“It must come from your heart” – Carolyn Sampson on Lieder
10 November 2023
In the second part of our blog series on Lied music, we met with British soprano Carolyn Sampson, who specialises in Lied and early music. She enjoys a close-knit collaboration with pianist Joseph Middleton, with whom she has released ten duo albums to date. She encourages young singers to find their own approach to Lieder and not overthink it too much: “Find the songs that speak to you, and be honest with yourself.”
Carolyn Sampson takes my video call at the Berliner Staatsoper, where she is working on Marc-Antoine Charpentier’s Médée, a masterpiece of French baroque opera crowning the Staatsoper Barocktage in November. The British soprano combines baroque opera, chamber music and orchestral concerts in a career that started with early music and developed into a great variety of styles, ranging from Strauss Lieder to contemporary music.
“Early music has always felt very natural to my voice. I don’t feel I have to restrict anything, but I can use all the colours in my voice”, she says. In fact, she compares the voice to a painter’s palette from which she chooses different shades depending on the repertoire and individual pieces. The difference is not so much in the vocal technique but in the colours. Being sensitive and open to the music helps her switch between different musical approaches.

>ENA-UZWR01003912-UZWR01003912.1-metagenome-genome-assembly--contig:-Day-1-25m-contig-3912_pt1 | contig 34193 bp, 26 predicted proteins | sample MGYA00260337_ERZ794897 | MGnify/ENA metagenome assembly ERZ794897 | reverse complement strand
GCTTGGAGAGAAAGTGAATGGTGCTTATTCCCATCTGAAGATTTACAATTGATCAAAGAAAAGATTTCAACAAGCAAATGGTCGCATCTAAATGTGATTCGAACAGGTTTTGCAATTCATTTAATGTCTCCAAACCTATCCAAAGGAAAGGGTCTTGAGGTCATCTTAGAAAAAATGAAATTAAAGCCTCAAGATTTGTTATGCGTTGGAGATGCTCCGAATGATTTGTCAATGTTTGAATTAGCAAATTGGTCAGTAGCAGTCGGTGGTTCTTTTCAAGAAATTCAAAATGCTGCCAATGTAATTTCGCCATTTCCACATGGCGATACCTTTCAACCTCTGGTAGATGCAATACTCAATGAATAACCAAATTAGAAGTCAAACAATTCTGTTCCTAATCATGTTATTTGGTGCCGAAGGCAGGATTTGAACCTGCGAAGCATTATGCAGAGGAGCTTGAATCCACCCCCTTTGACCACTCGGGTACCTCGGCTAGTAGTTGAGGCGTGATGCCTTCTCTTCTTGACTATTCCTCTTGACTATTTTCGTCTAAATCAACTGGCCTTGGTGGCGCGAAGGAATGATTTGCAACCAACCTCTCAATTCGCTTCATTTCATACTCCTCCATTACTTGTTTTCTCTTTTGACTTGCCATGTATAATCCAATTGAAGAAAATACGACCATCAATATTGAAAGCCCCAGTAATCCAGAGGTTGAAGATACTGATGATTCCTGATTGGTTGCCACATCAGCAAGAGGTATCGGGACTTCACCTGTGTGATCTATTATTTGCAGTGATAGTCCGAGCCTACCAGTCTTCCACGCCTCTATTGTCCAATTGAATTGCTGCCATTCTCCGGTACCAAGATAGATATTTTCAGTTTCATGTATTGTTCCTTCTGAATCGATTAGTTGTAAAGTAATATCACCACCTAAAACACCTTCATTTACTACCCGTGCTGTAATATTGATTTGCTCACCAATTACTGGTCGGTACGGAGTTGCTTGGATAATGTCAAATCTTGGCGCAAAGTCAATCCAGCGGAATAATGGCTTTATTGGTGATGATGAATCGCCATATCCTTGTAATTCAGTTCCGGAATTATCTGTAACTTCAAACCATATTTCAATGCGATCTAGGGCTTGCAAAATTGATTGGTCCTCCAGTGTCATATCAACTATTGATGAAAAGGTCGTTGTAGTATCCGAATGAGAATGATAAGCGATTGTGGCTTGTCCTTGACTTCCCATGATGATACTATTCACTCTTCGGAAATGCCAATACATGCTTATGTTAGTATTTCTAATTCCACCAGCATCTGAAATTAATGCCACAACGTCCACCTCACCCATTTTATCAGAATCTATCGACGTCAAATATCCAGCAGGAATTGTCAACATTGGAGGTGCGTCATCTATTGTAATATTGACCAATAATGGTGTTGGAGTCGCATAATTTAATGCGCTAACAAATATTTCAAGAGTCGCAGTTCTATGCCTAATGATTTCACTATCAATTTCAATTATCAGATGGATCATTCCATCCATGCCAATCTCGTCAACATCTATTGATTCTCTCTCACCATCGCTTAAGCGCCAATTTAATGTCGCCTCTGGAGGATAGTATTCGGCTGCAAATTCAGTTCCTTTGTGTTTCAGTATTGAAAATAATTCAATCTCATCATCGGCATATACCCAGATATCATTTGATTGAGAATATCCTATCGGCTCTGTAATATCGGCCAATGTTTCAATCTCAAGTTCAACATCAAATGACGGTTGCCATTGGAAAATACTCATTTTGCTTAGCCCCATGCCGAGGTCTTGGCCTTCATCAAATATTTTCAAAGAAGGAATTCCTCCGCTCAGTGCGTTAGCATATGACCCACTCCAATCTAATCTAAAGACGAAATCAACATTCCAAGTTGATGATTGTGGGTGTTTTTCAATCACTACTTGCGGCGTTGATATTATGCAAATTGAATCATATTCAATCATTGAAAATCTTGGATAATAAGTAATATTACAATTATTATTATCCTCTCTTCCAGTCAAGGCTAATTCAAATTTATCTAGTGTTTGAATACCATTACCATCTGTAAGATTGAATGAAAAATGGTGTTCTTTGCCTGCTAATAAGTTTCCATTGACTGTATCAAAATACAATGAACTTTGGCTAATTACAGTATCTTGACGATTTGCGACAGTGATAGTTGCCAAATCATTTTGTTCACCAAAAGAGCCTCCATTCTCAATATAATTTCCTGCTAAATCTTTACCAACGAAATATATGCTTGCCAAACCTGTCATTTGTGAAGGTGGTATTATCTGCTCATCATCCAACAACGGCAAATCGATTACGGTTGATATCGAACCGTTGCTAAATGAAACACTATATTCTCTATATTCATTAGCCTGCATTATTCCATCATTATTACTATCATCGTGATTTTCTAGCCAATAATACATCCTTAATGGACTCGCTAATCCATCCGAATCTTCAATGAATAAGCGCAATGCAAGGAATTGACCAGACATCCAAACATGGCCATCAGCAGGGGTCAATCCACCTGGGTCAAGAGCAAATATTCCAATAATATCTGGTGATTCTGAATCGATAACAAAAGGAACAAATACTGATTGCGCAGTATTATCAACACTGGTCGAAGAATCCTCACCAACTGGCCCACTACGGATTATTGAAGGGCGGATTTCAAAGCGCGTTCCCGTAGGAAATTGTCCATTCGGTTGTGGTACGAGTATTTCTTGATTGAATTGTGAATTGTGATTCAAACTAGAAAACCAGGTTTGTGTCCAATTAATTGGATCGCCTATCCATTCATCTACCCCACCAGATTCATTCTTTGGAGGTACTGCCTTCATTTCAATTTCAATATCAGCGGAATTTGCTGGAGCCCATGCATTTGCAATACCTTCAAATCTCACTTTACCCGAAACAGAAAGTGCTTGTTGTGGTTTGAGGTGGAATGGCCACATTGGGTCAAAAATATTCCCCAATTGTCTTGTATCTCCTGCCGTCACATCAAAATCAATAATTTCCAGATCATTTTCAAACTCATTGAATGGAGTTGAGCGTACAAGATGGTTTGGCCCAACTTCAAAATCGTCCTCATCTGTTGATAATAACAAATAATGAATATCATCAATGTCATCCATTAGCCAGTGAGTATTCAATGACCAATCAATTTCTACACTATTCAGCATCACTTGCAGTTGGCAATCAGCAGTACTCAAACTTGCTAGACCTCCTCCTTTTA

When it comes to Lied music, the colour palette is by no means diminished to pastels, but instead it is in full use.
“You tend to think about Lied as a small form, but for me it is the form in which I can make the most of my colours”, Sampson says with enthusiasm. “I can use my full voice but also sing very quietly and bring every possible emotion into play. For me, the dynamics and emotions of Lied music are the richest of all.”
Depending on the programme, an evening of Lieder can display the whole range of human life, from joy to grief, heartbreak, doubt or sarcasm.
A Lied repertoire plays an integral part in the International Mirjam Helin Singing Competition. In the next competition, which is to take place in early June 2024, a new special prize for best Lied performance will be awarded for the first time, emphasising the importance of the all-round versatility sought in the competition.
A full-century catalogue
When Carolyn Sampson browses a new Lied repertoire, she sits at the piano, accompanies herself and sings through the songs. Often, she ends up singing everything in front of her and not just the pieces she intended to. The possibilities when creating a Lied programme are endless.
“Right now, I have a slight obsession with Poulenc going on”, she laughs. “Normally, one project sparks the idea for the next.” Thanks to connections with recording companies created during the early music projects at the beginning of her career, Sampson is happy with the privilege of being able to record all her Lied programmes.
Her first project with pianist Joseph Middleton, released on CD in 2015, was a flower-themed recital in German, English and French. After that, programmes of French and English songs followed, plus a series of Schubert:
“First we did a programme with female characters, and our latest Schubert release Elysium is about the afterlife. The next Schubert theme will be nature”, she explains. “Schubert has something to say for every mood and occasion.”